The ethos of Prop 57 involves a greater investment in the rehabilitation of incarcerated folks. These recommendations however sound like preparing to take half a step forward, but not before deliberately taking another dozen steps backwards. This recent reformist era (circa 2012) starting with Prop 36, Prop 47 in 2014, and now Prop 57 illustrates the gap between the will of the people and the will of the agency in charge of the largest human caging regime in the world. Make no mistake about it, CDCR is a sociopolitical regime built on racial capitalism & this dynamic isn’t going to be dismantled over night. If fully implemented as the voters approved, Prop 57 could shrink the monster down to a manageable size. But the implementation recommendations passed down by CDCR won’t fundamentally alter the carceral landscape. The struggle continues.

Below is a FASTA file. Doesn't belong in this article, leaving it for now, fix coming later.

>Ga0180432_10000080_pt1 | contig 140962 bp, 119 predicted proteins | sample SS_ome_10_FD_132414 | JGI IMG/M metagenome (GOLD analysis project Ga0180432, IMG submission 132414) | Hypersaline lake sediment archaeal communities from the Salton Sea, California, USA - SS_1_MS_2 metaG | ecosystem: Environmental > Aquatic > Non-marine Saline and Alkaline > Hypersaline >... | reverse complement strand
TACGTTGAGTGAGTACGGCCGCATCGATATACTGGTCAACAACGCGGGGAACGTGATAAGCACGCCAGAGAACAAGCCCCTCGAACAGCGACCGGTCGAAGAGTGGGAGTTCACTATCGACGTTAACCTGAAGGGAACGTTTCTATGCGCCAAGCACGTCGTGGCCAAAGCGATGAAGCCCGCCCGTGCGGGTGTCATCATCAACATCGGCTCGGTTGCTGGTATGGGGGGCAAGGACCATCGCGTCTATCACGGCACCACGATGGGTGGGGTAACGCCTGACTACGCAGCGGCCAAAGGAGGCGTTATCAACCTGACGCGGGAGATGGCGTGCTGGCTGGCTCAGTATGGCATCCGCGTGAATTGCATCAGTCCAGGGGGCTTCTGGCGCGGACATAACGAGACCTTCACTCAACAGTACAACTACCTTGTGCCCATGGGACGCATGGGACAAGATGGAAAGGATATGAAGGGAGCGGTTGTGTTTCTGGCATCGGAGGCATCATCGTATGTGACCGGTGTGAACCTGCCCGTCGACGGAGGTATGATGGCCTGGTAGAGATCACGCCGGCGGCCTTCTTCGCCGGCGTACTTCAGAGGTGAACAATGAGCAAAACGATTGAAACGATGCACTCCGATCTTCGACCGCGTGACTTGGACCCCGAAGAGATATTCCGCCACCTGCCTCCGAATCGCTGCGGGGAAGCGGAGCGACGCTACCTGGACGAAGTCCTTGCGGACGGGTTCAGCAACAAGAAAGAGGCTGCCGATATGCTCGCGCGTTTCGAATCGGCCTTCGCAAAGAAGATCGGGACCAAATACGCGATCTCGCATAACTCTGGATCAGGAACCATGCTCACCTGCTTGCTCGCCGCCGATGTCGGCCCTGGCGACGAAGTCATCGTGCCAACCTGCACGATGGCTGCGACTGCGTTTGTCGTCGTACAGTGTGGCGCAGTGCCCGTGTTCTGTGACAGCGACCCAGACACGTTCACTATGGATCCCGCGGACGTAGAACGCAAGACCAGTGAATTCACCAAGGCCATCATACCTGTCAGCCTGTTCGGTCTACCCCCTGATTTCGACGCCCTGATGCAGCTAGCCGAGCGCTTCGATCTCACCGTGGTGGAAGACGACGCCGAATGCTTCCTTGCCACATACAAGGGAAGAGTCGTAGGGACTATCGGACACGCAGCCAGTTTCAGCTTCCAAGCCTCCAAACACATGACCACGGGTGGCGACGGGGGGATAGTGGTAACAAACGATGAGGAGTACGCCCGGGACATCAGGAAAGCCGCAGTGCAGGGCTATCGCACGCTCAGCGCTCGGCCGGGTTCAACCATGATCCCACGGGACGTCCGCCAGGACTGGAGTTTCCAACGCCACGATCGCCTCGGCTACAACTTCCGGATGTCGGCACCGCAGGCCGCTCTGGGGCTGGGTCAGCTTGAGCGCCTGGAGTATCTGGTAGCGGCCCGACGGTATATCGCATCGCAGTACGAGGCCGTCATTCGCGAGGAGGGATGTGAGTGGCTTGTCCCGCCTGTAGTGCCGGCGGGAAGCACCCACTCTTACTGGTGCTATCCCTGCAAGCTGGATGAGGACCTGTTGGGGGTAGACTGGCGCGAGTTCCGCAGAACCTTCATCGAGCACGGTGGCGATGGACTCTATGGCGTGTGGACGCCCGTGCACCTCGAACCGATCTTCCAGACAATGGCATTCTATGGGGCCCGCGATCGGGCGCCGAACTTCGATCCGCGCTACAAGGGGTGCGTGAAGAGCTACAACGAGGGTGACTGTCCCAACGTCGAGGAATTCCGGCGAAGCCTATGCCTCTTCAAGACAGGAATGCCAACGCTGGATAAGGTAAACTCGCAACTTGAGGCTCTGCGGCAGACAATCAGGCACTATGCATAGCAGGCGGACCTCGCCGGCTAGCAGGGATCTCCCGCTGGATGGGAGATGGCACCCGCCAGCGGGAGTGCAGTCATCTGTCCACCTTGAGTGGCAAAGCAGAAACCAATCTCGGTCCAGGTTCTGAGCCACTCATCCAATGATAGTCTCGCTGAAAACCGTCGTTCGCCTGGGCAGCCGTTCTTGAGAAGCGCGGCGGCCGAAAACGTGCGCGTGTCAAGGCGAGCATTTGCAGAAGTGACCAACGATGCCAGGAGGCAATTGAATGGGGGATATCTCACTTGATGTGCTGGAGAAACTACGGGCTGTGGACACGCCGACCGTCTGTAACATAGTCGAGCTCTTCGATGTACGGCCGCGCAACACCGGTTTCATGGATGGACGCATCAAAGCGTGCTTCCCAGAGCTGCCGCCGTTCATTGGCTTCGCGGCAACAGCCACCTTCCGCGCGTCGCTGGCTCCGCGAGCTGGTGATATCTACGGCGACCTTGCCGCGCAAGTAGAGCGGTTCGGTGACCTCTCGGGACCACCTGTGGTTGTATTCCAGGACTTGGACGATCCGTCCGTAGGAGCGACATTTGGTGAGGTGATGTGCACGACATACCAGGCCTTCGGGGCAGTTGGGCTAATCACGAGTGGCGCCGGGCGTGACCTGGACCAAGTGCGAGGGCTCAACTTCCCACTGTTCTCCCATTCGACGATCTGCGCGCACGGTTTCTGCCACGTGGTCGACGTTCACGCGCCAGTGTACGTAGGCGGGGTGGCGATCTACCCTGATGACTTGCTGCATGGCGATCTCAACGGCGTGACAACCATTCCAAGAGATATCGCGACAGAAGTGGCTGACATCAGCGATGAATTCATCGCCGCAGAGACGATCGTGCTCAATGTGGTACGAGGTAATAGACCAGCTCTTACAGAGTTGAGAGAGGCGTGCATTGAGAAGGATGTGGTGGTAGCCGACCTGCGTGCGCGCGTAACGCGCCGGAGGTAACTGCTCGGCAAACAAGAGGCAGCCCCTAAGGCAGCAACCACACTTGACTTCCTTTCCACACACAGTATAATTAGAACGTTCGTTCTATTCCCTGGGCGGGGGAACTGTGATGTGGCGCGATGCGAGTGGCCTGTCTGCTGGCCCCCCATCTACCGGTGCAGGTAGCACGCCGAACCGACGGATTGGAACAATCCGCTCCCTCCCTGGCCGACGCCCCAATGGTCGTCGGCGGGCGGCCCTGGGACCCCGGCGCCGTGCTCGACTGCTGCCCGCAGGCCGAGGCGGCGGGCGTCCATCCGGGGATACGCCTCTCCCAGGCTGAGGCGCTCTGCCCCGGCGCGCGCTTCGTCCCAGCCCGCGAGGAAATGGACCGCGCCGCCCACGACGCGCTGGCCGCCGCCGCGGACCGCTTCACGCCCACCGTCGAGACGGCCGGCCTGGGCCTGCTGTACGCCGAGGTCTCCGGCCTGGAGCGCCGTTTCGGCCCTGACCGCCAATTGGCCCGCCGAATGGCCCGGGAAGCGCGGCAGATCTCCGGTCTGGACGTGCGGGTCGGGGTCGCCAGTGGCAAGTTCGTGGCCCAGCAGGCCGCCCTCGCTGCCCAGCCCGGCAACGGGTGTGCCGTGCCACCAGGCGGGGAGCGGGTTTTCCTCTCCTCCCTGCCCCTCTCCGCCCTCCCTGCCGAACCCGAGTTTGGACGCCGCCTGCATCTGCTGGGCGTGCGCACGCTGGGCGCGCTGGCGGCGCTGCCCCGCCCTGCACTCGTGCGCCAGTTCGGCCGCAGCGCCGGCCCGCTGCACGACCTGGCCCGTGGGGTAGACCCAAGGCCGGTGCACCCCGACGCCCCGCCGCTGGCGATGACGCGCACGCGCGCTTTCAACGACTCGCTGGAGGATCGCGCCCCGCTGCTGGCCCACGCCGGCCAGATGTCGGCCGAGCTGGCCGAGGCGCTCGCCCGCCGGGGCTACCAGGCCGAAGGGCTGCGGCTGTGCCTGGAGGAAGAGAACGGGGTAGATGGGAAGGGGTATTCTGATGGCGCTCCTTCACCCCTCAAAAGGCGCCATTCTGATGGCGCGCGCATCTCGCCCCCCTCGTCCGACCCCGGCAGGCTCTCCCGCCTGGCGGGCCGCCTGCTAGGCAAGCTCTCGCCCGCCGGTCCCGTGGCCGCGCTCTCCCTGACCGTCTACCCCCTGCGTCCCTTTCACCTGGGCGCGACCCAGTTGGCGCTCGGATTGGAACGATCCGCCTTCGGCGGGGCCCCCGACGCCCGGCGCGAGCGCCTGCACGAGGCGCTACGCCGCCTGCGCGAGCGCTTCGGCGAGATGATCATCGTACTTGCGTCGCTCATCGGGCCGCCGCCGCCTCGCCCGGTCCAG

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Prison reform & Firefighting

Incarcerated men & women in CA have a long history as supplemental fire fighters. Starting in the 1940’s, these folks were recruited to replace the men who went abroad to participate in World War II. More than 3,900 men & women, including juvenile offenders, voluntarily serve on the force today for one dollar an hour. (‘Volunteer’ is an awkward term in this context, but we’ll get into that later). Collectively, they make up roughly 1/3rd of CA’s wildfire-fighting personnel. These folks work an average of 10 million hours each year responding to fires & are spread out at 43 conservation camps.

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Incarcerated fire fighters are forced to perform the most dangerous tasks associated with fire-fighting. Often, they operate as the first line of defense against spreading fires, and are tasked with digging trenches or clearing spaces from combustible material to stop or redirect advancing flames. So far this year, two of these folks have died in the line of duty.

CDCR claimed that only low-level non-violent incarcerated folks were eligible to participate in these programs. But after Realignment, none of those types of individuals were left in prisons. The result is a firefighting force made up by 40% of folks with violent charges. (Note: ‘violent offenders’ is a wildly imprecise term).